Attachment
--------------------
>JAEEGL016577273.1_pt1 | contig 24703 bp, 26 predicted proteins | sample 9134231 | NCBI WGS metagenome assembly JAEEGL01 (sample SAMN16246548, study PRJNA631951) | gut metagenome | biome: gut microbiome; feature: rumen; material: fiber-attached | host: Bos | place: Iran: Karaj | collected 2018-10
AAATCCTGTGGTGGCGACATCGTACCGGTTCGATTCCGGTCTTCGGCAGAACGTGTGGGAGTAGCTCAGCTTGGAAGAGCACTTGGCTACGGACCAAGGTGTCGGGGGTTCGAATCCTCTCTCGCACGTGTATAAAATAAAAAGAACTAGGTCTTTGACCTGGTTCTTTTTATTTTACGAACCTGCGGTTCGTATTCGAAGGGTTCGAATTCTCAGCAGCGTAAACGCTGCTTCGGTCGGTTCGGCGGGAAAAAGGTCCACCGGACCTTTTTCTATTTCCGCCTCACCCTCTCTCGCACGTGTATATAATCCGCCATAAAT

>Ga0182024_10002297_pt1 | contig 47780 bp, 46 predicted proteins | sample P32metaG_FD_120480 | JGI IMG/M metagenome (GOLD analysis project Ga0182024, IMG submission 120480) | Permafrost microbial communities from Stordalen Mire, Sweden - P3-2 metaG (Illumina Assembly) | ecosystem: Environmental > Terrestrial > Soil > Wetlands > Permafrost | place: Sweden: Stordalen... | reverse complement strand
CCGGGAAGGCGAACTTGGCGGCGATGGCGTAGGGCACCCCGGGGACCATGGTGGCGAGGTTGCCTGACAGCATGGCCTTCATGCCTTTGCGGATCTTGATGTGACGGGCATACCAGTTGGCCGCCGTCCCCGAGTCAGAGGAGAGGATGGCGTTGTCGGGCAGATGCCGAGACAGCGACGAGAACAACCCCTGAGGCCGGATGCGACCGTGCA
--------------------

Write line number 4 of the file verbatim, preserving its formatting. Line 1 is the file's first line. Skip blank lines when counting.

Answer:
CCGGGAAGGCGAACTTGGCGGCGATGGCGTAGGGCACCCCGGGGACCATGGTGGCGAGGTTGCCTGACAGCATGGCCTTCATGCCTTTGCGGATCTTGATGTGACGGGCATACCAGTTGGCCGCCGTCCCCGAGTCAGAGGAGAGGATGGCGTTGTCGGGCAGATGCCGAGACAGCGACGAGAACAACCCCTGAGGCCGGATGCGACCGTGCA